What to Pack? Surf Trip Essentials

What to Pack? Surf Trip Essentials

Whether it's your first time leaving the country or you're a seasoned vet it's always good to have a surf trip packing checklist. Some of these items are destination dependent, so not all of them may apply to your adventure, but in general, these are the items you should make sure you have on hand.


SURFBOARDS - Boards all come down to personal preference, your destination, and the season you're traveling in. Shortboards, longboards, hybrids, fishes, step-ups, and guns. Whatever the waves are calling for, it's good to have variety. How many boards you want to bring comes down to the limits of your travel bag, how long you'll be staying, and the cost. Pro-Lite organized an excellent list of all the different airlines and their bag charges for both domestic and international flights that you can view here. It's worth reading before you book your ticket, especially if you can avoid "per board" baggage fees.

TRAVEL BAG- A good travel bag can make a world of difference and cut out a lot of stress in traveling with surfboards. It really is worth it to get a nice bag, because nothing is more of a bummer than to find your boards damaged before you even get in the water. You want a solid bag that you know will protect your boards, hold up to the abuses of travel and be easy to carry around as well. 10mm of foam protection is pretty standard for most travel bags and it’s recommended that you get one at least this thick. If you're tent camping or have to spend a night in the airport, travel bags make excellent sleeping pads too.

WAX- Tropical to the Arctic you're going to need wax wherever you're going and it's usually cheaper to pack your own than buy some at your destination. You'll need to de-wax your board before the flight so a wax comb is a good call as well.

FINS- Like leashes, you never know what's going to happen and you could break a fin, or conditions could change, leaving you wanting a different setup. It's better to be prepared and bring a couple of sets. This allows you not only to experiment with different fin setups for the conditions but ensures you have a backup in case something happens. Don't forget a fin key either!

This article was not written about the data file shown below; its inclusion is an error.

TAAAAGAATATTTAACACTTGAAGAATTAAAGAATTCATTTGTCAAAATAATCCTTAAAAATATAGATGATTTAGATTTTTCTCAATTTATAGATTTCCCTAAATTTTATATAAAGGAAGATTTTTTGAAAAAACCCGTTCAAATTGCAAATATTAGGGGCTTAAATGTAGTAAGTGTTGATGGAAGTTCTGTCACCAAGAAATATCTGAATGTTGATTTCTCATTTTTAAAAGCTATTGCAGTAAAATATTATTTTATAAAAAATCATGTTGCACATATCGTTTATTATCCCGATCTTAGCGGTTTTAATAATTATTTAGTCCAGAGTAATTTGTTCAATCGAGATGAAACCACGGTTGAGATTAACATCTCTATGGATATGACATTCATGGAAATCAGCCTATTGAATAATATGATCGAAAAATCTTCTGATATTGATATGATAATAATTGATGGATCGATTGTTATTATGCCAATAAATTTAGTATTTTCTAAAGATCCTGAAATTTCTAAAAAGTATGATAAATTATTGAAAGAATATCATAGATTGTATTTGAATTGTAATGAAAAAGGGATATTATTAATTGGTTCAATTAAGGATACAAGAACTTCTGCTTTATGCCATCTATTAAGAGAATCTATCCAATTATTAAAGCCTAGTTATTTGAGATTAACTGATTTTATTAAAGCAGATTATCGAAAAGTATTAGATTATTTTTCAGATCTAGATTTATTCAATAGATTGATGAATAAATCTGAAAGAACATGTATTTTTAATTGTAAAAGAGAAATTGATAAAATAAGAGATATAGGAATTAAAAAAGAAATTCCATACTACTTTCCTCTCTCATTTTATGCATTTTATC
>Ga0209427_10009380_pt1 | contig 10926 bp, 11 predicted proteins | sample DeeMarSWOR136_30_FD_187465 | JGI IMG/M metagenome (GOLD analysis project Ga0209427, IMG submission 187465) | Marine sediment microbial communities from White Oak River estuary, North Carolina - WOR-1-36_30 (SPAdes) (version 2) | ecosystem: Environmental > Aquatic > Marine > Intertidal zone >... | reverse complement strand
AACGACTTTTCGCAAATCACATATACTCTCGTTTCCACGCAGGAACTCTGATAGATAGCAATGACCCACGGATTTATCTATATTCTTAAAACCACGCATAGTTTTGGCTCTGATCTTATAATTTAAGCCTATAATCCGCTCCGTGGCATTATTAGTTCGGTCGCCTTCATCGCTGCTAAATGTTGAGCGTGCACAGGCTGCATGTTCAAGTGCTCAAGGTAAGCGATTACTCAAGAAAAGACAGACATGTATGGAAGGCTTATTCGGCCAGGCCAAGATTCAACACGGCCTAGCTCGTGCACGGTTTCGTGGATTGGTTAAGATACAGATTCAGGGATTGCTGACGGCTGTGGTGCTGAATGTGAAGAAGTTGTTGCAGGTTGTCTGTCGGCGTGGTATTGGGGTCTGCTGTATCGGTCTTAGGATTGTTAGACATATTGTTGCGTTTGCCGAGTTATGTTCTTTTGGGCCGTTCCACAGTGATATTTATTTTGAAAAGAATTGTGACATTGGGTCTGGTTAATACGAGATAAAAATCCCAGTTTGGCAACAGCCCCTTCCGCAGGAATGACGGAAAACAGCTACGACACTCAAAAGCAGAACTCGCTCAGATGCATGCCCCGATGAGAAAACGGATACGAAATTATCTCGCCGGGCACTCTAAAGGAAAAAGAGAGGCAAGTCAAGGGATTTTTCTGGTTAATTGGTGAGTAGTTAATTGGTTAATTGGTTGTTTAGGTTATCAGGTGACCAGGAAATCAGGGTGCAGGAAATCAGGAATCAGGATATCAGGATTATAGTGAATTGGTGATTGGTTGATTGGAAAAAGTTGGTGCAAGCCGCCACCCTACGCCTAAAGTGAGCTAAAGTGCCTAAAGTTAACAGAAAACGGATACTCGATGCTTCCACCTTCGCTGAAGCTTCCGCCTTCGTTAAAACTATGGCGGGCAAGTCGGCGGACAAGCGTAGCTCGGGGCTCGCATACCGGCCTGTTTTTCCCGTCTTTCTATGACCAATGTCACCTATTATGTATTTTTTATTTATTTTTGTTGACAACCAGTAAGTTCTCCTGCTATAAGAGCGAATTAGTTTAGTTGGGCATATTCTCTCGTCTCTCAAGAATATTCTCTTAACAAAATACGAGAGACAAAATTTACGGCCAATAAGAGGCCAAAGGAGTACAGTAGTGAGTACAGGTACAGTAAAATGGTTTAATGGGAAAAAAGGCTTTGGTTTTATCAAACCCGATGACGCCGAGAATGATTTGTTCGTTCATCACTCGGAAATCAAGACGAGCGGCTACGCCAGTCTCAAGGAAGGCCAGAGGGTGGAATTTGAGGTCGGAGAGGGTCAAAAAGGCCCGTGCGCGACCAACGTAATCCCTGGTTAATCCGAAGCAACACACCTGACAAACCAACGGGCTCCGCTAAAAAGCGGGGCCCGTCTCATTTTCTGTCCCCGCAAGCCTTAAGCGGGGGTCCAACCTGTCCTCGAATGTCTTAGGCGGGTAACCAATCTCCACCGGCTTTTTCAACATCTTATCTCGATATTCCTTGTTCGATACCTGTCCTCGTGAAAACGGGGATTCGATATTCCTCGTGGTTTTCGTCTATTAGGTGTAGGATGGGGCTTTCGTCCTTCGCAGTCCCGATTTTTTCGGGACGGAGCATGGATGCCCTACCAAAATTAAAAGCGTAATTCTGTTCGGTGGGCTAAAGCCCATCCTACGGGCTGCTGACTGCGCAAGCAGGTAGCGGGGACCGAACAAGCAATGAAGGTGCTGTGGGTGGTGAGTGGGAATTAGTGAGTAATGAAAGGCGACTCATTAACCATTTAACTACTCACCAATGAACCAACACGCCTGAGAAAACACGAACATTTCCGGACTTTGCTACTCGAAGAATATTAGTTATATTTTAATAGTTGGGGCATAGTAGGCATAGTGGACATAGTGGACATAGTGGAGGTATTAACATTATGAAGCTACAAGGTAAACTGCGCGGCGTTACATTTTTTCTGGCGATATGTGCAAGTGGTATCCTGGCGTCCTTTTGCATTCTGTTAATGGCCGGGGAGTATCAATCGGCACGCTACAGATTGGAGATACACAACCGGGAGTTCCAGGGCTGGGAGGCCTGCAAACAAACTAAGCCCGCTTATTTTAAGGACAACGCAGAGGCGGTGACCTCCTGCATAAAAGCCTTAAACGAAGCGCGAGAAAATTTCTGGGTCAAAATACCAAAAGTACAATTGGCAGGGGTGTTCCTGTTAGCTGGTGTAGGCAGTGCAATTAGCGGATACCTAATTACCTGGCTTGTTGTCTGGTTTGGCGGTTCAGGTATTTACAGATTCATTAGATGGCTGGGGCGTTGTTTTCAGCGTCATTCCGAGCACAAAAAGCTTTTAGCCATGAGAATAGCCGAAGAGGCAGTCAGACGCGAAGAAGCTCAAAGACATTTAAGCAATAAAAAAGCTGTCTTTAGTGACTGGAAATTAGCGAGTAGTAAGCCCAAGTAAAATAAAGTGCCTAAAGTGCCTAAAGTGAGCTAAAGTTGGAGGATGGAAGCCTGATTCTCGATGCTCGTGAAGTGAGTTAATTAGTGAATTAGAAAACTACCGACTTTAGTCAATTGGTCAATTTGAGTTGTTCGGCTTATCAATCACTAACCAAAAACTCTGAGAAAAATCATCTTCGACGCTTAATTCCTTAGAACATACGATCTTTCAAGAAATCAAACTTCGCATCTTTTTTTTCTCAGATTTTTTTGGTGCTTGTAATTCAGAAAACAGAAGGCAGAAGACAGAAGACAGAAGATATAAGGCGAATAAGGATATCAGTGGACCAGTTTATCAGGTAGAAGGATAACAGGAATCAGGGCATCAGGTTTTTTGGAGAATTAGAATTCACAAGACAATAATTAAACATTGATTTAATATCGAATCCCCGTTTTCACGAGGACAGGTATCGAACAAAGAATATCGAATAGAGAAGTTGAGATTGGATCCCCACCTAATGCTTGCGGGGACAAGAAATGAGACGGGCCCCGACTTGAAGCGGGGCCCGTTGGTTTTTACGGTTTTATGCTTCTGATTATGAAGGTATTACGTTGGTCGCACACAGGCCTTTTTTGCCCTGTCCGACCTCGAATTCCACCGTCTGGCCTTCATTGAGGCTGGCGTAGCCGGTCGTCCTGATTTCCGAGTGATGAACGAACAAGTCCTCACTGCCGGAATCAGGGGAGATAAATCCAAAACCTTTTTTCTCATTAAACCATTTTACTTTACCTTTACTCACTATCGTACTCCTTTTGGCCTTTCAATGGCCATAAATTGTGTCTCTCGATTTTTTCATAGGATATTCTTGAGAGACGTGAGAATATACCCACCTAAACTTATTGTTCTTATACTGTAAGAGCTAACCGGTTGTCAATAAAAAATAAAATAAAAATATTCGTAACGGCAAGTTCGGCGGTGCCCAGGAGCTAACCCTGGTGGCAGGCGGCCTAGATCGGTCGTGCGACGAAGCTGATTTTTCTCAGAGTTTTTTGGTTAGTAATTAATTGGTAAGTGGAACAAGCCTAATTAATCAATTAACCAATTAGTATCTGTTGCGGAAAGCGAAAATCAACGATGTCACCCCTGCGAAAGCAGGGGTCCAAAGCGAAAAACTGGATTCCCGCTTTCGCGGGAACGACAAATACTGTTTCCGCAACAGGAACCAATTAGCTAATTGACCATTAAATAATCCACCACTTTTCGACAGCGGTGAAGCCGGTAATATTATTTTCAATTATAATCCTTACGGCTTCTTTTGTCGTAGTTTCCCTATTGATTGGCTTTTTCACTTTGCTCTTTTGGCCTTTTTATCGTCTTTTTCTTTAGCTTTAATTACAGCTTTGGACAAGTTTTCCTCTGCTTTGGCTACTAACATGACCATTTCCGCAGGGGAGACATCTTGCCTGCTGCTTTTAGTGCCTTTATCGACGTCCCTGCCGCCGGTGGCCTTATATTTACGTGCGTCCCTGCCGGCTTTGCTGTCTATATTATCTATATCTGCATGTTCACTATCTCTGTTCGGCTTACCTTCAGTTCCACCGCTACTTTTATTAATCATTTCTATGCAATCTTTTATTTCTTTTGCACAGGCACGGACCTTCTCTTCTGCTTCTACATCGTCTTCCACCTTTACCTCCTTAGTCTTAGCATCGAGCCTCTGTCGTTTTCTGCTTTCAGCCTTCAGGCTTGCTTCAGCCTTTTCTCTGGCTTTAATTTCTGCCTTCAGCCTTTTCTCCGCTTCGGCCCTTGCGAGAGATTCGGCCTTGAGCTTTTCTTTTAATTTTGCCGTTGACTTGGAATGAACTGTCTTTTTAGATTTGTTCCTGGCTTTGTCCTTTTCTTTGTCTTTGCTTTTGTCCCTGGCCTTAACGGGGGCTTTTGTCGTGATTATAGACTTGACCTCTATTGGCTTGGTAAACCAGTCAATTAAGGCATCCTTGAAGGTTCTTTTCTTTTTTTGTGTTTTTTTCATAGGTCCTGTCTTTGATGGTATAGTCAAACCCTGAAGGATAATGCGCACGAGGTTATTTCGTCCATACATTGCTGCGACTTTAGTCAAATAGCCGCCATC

LEASHES- Leashes and leash ties always seem to snap at the least opportune time. They really don't take up much space so it's worth the weight to bring a couple. I think it’s a wise idea to buy a brand new leash before each trip so you don’t have to worry about losing your board in unfamiliar waters.

The Essential Documents

AIRLINE TICKET- With today's technology, it could as simple as an email on your phone but you'll definitely want to have it ready to go by the time you get to the airport. I recommend doing the research and moving your dates around (if possible) to get the best deal you can. Mid-week tickets like a Tuesday or a Wednesday are the cheapest and can save you a lot of cash.

Being picky about who you fly with can be important too. Certain airlines like Alaska, or Singapore Air allow boards to fly for free or close to it, while others like China Air or Delta can charge up to $150 per board.

PASSPORT - This serves as your ID and your key to getting in and out of a country. It's worth checking before you book your trip to make sure that your passport hasn't expired or isn't going to expire anytime soon. Some countries like Indonesia for example, require that your passport does not expire up to 6 months before you leave for your trip.

TOURIST CARD OR VISA - If you're just staying for a couple of weeks you will most likely just need a tourist card, which is handed out by flight attendants on your flight in. You will need to hold onto this and present it when you leave the country. If you're staying longer you might need to apply for a visa and if you plan to stay for a few months you might require an extended visa. It's highly recommended you do your research ahead of time and see what your destination country requires.